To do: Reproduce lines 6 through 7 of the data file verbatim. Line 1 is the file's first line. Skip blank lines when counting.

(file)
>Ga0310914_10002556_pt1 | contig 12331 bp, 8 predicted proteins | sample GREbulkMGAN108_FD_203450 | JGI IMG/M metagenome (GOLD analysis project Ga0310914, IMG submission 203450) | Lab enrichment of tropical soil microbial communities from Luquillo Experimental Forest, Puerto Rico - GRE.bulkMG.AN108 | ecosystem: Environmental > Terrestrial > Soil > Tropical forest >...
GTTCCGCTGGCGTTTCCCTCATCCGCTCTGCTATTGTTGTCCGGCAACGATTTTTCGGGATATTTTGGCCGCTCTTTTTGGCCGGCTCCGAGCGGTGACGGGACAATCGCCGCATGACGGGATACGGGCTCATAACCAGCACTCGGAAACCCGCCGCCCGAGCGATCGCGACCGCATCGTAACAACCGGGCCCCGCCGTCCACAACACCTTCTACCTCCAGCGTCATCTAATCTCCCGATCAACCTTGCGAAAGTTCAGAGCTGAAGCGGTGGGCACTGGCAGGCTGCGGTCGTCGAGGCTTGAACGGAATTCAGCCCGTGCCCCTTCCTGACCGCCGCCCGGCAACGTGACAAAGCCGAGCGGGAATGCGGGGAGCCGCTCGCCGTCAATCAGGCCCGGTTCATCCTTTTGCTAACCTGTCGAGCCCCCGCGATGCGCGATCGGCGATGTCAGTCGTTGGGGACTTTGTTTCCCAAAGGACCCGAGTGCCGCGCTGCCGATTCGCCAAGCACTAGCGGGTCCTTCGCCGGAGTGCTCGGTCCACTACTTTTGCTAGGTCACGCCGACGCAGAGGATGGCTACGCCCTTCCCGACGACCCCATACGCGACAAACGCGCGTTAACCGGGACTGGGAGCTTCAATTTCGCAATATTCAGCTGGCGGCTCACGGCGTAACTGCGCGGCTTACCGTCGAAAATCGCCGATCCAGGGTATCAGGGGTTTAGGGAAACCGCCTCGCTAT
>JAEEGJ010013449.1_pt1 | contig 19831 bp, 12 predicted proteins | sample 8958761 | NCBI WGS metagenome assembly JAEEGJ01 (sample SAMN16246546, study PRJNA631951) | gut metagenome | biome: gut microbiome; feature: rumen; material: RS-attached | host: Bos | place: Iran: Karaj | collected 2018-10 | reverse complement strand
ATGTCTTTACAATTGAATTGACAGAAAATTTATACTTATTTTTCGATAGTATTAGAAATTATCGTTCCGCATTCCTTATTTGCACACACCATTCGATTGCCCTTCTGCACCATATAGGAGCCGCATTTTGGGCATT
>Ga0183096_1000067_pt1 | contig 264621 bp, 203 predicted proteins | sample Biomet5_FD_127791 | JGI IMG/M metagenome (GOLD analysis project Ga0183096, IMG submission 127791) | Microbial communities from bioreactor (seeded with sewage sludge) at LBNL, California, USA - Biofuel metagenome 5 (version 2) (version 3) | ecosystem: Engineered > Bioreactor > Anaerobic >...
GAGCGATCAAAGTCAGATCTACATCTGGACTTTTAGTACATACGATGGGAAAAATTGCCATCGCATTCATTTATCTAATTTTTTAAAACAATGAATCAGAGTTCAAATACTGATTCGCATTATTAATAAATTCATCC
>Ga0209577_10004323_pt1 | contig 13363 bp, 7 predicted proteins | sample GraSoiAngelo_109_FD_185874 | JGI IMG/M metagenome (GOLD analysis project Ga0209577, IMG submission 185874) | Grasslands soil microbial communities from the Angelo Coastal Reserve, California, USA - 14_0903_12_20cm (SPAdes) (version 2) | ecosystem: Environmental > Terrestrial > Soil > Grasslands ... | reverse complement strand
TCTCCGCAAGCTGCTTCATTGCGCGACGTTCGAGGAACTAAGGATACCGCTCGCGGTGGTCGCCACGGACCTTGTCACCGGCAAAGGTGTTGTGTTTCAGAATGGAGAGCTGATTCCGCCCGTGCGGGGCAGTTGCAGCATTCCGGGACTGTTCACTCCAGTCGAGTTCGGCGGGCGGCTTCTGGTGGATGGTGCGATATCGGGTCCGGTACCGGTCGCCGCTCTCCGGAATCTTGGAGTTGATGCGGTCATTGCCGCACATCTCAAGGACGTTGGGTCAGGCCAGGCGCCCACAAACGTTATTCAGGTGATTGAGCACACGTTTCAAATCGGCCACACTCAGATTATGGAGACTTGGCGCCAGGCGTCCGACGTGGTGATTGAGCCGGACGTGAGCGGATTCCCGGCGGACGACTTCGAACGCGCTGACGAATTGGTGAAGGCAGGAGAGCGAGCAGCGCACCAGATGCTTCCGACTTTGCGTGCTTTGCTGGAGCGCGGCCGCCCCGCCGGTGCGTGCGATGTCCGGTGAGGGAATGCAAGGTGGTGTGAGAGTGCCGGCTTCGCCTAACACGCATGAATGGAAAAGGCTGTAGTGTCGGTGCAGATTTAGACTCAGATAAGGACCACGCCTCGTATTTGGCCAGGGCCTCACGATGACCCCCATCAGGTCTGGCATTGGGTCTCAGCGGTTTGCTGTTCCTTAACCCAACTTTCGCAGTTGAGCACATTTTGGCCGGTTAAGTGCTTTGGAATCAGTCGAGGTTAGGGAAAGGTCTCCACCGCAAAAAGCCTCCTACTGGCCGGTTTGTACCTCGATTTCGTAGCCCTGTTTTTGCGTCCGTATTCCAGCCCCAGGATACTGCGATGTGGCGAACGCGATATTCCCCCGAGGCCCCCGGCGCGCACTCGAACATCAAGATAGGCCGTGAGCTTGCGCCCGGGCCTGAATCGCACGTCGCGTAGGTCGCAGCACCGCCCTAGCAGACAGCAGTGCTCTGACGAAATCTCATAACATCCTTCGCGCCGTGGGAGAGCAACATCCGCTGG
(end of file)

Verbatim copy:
GAGCGATCAAAGTCAGATCTACATCTGGACTTTTAGTACATACGATGGGAAAAATTGCCATCGCATTCATTTATCTAATTTTTTAAAACAATGAATCAGAGTTCAAATACTGATTCGCATTATTAATAAATTCATCC
>Ga0209577_10004323_pt1 | contig 13363 bp, 7 predicted proteins | sample GraSoiAngelo_109_FD_185874 | JGI IMG/M metagenome (GOLD analysis project Ga0209577, IMG submission 185874) | Grasslands soil microbial communities from the Angelo Coastal Reserve, California, USA - 14_0903_12_20cm (SPAdes) (version 2) | ecosystem: Environmental > Terrestrial > Soil > Grasslands ... | reverse complement strand